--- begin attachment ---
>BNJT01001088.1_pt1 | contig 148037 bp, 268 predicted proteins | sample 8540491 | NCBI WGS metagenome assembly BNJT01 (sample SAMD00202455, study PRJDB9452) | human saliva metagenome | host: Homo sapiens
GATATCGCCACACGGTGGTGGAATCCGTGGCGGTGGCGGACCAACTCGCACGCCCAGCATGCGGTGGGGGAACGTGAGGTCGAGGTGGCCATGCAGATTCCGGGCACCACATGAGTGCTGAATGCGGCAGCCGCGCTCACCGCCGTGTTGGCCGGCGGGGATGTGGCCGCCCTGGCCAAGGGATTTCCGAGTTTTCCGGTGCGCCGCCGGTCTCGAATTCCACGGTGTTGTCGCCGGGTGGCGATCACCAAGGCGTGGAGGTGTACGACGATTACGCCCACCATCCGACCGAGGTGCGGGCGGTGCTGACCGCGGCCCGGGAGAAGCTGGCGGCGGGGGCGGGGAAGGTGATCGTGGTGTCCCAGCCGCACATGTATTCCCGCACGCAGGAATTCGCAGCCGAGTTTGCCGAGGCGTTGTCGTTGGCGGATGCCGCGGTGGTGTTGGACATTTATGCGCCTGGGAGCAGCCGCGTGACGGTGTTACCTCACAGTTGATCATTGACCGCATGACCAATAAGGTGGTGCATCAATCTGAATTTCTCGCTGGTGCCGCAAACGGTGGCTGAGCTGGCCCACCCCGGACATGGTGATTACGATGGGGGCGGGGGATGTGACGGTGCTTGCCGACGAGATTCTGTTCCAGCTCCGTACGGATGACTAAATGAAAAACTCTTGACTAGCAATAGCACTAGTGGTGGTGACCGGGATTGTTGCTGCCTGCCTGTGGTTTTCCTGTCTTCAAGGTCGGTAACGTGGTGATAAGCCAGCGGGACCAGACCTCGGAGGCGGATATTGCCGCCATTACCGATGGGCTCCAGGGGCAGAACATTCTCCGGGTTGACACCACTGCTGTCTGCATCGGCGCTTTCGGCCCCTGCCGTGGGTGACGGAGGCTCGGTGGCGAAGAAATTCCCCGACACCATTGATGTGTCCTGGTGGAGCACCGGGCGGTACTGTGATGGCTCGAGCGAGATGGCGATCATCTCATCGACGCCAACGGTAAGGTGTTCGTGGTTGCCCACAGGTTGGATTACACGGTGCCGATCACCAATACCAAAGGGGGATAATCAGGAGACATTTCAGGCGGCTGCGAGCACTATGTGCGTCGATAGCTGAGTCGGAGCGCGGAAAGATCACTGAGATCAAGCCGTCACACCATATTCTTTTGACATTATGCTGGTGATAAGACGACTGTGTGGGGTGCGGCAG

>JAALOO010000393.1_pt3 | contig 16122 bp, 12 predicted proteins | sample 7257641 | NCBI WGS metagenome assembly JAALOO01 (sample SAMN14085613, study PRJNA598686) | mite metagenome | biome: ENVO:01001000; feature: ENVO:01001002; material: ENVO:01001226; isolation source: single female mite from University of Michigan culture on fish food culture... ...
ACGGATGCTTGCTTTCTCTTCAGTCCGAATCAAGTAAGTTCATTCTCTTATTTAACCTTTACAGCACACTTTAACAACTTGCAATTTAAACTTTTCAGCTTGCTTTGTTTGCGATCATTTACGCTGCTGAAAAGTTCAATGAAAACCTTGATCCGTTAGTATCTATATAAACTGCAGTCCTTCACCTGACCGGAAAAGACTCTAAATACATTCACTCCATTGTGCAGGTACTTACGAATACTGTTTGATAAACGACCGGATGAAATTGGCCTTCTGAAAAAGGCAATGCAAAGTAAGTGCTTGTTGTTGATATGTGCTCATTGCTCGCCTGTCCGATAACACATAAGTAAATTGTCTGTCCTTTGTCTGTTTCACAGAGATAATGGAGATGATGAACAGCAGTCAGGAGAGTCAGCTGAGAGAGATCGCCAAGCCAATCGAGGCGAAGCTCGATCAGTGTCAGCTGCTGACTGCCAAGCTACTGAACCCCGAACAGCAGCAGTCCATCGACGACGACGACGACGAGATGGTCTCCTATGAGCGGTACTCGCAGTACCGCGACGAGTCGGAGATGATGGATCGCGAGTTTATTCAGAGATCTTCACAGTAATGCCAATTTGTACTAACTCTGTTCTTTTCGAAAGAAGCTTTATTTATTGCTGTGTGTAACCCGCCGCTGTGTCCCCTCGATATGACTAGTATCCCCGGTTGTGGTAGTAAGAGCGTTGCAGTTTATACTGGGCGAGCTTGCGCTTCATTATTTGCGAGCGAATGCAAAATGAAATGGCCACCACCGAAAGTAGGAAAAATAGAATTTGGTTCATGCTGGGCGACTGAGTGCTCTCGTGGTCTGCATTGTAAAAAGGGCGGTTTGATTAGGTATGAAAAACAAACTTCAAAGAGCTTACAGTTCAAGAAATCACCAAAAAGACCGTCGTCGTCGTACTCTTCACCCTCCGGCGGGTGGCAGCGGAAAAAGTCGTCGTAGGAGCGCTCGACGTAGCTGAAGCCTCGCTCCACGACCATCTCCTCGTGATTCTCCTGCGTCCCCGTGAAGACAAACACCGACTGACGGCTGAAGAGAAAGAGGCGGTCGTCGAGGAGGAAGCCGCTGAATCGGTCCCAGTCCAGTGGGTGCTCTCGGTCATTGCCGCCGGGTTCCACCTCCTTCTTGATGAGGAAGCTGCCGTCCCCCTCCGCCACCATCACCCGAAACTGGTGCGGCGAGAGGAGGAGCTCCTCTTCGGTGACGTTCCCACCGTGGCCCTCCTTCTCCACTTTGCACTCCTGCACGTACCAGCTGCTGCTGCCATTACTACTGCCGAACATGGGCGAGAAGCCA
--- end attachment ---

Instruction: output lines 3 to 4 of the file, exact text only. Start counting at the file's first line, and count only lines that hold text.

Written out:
>JAALOO010000393.1_pt3 | contig 16122 bp, 12 predicted proteins | sample 7257641 | NCBI WGS metagenome assembly JAALOO01 (sample SAMN14085613, study PRJNA598686) | mite metagenome | biome: ENVO:01001000; feature: ENVO:01001002; material: ENVO:01001226; isolation source: single female mite from University of Michigan culture on fish food culture... ...
ACGGATGCTTGCTTTCTCTTCAGTCCGAATCAAGTAAGTTCATTCTCTTATTTAACCTTTACAGCACACTTTAACAACTTGCAATTTAAACTTTTCAGCTTGCTTTGTTTGCGATCATTTACGCTGCTGAAAAGTTCAATGAAAACCTTGATCCGTTAGTATCTATATAAACTGCAGTCCTTCACCTGACCGGAAAAGACTCTAAATACATTCACTCCATTGTGCAGGTACTTACGAATACTGTTTGATAAACGACCGGATGAAATTGGCCTTCTGAAAAAGGCAATGCAAAGTAAGTGCTTGTTGTTGATATGTGCTCATTGCTCGCCTGTCCGATAACACATAAGTAAATTGTCTGTCCTTTGTCTGTTTCACAGAGATAATGGAGATGATGAACAGCAGTCAGGAGAGTCAGCTGAGAGAGATCGCCAAGCCAATCGAGGCGAAGCTCGATCAGTGTCAGCTGCTGACTGCCAAGCTACTGAACCCCGAACAGCAGCAGTCCATCGACGACGACGACGACGAGATGGTCTCCTATGAGCGGTACTCGCAGTACCGCGACGAGTCGGAGATGATGGATCGCGAGTTTATTCAGAGATCTTCACAGTAATGCCAATTTGTACTAACTCTGTTCTTTTCGAAAGAAGCTTTATTTATTGCTGTGTGTAACCCGCCGCTGTGTCCCCTCGATATGACTAGTATCCCCGGTTGTGGTAGTAAGAGCGTTGCAGTTTATACTGGGCGAGCTTGCGCTTCATTATTTGCGAGCGAATGCAAAATGAAATGGCCACCACCGAAAGTAGGAAAAATAGAATTTGGTTCATGCTGGGCGACTGAGTGCTCTCGTGGTCTGCATTGTAAAAAGGGCGGTTTGATTAGGTATGAAAAACAAACTTCAAAGAGCTTACAGTTCAAGAAATCACCAAAAAGACCGTCGTCGTCGTACTCTTCACCCTCCGGCGGGTGGCAGCGGAAAAAGTCGTCGTAGGAGCGCTCGACGTAGCTGAAGCCTCGCTCCACGACCATCTCCTCGTGATTCTCCTGCGTCCCCGTGAAGACAAACACCGACTGACGGCTGAAGAGAAAGAGGCGGTCGTCGAGGAGGAAGCCGCTGAATCGGTCCCAGTCCAGTGGGTGCTCTCGGTCATTGCCGCCGGGTTCCACCTCCTTCTTGATGAGGAAGCTGCCGTCCCCCTCCGCCACCATCACCCGAAACTGGTGCGGCGAGAGGAGGAGCTCCTCTTCGGTGACGTTCCCACCGTGGCCCTCCTTCTCCACTTTGCACTCCTGCACGTACCAGCTGCTGCTGCCATTACTACTGCCGAACATGGGCGAGAAGCCA